Changes to the New York State Power of Attorney Law

By: Ami S. Longstreet

On December 15, 2020, Governor Cuomo signed into law changes to the New York power of attorney (“POA”) law, which will take effect on June 13, 2021. These changes will not impact the validity of an existing POA form and statutory gifts rider if it is executed in accordance with the provisions of the current law.

The major changes from prior law are:

  1. The power of attorney only has to ‘substantially conform’ with that of the statutory form.
  1. There will no longer be a requirement for the principal to execute a separate statutory gifts rider. Instead, any powers granted to the agent will be within the power of attorney document, under the modifications section.  If the document fails to include the power to gift, the agent may still gift up to $5,000 each year on behalf of the principal.
  1. If the principal is unable to physically initial or sign the document, the principal may direct a third party to do so in the principal’s presence.
  1. Institutions cannot unreasonably reject a power of attorney. Doing so subjects institutions to penalties issued by a court of competent jurisdiction.  However, an institution may request the agent to certify to any facts as it relates to the principal and request an attorney opinion letter.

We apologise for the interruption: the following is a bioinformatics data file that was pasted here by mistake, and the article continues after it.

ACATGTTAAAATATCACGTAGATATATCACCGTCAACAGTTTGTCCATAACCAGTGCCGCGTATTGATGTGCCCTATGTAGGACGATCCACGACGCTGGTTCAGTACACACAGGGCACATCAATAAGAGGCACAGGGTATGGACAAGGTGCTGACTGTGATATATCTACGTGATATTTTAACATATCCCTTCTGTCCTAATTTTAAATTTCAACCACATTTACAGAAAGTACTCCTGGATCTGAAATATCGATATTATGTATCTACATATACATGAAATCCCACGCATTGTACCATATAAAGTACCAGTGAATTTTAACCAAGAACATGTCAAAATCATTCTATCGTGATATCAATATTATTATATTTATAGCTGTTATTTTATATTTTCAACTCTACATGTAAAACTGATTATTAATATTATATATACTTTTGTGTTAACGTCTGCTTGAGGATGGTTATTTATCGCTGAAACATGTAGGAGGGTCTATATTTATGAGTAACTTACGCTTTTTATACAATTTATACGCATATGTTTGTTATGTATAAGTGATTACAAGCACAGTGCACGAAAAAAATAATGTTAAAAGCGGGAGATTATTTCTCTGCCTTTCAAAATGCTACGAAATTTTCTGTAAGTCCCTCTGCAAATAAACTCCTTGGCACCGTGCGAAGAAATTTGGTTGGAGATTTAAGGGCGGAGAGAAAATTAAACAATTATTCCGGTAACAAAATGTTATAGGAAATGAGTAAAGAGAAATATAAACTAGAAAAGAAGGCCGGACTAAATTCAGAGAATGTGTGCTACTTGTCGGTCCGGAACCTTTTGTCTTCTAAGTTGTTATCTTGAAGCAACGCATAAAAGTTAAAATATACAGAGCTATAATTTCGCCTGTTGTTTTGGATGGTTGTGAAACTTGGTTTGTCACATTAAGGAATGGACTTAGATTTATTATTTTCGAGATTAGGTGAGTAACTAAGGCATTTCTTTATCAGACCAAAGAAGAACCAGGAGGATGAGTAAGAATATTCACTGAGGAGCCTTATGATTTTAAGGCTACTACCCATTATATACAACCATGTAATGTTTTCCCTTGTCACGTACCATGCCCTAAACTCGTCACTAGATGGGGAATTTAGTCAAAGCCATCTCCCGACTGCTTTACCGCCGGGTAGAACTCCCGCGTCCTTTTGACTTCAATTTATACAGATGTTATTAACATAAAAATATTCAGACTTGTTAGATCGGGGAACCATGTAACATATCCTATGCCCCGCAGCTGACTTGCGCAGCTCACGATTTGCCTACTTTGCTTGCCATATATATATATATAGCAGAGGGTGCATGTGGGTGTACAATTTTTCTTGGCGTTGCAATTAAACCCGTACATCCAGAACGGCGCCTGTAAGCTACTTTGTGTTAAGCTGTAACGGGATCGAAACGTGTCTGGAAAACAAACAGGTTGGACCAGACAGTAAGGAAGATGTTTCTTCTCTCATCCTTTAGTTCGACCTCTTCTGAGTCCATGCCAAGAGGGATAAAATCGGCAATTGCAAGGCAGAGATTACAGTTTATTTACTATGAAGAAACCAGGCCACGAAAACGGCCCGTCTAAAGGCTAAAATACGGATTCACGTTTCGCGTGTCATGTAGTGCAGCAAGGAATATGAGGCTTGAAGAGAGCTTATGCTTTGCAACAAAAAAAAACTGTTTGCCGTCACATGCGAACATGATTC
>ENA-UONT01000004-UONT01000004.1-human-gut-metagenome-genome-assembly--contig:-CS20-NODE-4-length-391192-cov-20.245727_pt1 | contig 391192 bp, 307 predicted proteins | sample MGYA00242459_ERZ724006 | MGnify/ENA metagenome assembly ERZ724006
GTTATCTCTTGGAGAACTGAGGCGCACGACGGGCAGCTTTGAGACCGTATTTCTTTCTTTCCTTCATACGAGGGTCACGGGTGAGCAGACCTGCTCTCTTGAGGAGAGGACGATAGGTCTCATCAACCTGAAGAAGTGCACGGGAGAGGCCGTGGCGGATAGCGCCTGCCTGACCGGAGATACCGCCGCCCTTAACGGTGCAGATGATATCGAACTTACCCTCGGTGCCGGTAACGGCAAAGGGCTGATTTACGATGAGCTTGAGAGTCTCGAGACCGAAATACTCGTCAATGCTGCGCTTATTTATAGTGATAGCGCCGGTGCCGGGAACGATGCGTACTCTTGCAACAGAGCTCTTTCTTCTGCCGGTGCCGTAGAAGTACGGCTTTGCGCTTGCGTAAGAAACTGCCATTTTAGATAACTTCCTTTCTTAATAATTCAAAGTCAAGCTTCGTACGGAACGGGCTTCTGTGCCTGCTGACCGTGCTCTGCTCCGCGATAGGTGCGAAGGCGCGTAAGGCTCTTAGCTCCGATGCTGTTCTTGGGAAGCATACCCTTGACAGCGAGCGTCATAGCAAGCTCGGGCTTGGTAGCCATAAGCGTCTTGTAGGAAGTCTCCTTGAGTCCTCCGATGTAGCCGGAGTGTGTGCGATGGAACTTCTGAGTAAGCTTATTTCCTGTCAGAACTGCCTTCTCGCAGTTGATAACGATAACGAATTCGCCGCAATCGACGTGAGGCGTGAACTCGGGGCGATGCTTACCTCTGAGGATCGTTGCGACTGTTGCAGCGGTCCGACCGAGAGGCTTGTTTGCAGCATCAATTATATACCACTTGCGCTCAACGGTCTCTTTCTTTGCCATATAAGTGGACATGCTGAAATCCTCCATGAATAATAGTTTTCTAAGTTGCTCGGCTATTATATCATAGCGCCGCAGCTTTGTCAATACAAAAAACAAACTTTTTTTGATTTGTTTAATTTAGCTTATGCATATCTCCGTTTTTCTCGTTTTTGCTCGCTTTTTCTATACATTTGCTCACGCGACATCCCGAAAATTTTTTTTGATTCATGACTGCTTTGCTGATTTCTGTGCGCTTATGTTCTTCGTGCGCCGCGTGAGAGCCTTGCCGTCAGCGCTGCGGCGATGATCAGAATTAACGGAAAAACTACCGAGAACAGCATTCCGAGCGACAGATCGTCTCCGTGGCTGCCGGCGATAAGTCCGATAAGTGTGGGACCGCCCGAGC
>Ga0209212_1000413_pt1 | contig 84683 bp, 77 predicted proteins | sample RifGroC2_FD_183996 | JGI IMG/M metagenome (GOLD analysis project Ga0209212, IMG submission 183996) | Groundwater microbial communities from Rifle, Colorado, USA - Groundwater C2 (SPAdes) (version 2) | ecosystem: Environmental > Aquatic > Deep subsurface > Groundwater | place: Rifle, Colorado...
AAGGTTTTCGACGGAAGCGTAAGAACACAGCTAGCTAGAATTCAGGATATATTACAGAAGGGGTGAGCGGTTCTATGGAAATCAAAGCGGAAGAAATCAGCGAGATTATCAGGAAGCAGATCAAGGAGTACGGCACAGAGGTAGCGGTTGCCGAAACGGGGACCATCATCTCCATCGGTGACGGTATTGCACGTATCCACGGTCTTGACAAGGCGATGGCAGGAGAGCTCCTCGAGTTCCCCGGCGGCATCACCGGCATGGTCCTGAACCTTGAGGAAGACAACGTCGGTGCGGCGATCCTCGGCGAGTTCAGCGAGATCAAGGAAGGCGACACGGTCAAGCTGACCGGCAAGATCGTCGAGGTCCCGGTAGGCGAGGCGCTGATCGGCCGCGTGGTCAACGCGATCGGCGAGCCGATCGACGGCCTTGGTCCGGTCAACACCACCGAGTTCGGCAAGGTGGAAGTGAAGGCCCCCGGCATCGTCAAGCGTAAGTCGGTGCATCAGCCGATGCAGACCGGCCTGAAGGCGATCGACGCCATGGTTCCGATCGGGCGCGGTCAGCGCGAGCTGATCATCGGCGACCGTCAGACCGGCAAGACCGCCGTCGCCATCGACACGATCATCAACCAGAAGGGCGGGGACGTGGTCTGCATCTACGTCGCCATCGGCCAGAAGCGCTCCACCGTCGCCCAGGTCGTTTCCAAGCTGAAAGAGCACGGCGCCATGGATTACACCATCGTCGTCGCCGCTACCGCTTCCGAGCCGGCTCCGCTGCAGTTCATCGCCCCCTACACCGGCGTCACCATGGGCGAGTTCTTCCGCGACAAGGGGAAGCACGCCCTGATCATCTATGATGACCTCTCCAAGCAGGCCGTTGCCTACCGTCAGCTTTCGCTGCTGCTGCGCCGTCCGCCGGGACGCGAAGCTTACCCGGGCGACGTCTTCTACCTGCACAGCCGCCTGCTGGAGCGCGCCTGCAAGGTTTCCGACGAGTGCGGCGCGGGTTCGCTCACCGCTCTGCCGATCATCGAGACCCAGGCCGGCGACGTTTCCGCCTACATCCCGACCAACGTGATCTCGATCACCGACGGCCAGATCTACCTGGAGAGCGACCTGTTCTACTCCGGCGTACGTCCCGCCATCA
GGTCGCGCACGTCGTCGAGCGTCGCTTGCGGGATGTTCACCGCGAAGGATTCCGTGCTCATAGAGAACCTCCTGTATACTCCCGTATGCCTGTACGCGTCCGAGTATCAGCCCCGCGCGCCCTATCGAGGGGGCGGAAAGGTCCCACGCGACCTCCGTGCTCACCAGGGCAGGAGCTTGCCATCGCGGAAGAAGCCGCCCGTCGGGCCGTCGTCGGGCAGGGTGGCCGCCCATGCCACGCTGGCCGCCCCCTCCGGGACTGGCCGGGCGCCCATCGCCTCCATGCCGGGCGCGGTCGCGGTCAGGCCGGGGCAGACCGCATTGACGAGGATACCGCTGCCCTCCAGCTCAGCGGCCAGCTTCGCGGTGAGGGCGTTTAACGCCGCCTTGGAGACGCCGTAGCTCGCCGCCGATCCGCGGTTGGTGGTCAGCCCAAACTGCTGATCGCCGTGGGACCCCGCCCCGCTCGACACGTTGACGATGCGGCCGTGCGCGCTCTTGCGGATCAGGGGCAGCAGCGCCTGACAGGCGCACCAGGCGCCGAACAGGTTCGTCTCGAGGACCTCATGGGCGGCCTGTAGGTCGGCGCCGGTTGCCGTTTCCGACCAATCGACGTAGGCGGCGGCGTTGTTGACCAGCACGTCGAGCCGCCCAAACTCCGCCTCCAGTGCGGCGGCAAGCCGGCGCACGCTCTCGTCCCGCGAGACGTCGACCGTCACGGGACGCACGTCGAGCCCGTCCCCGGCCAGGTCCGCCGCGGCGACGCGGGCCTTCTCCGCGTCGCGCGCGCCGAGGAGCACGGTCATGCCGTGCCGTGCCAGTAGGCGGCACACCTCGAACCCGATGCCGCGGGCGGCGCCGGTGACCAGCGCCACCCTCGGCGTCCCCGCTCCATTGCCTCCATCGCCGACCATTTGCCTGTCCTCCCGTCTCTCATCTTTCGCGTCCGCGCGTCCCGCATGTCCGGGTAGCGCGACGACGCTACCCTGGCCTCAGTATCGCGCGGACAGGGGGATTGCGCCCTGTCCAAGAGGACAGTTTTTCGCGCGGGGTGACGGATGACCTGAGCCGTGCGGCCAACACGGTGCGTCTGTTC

Back in 2009, New York State made numerous changes to the law governing powers of attorney.  While the goal of the 2009 overhaul was to provide more protection to the principal as it relates to gifting, the changes were overly complex and burdensome for the principal.  Additionally, many institutions continued to reject powers of attorney and instead required the principal to sign the institution’s own form.

Under the new law, there is a presumption that a power of attorney is valid.  The new power of attorney law does not invalidate older power of attorney documents that were properly executed prior to its effective date.  However, it may still be advisable to consult with an experienced estate planning attorney to see if updating your documents would be in your best interest.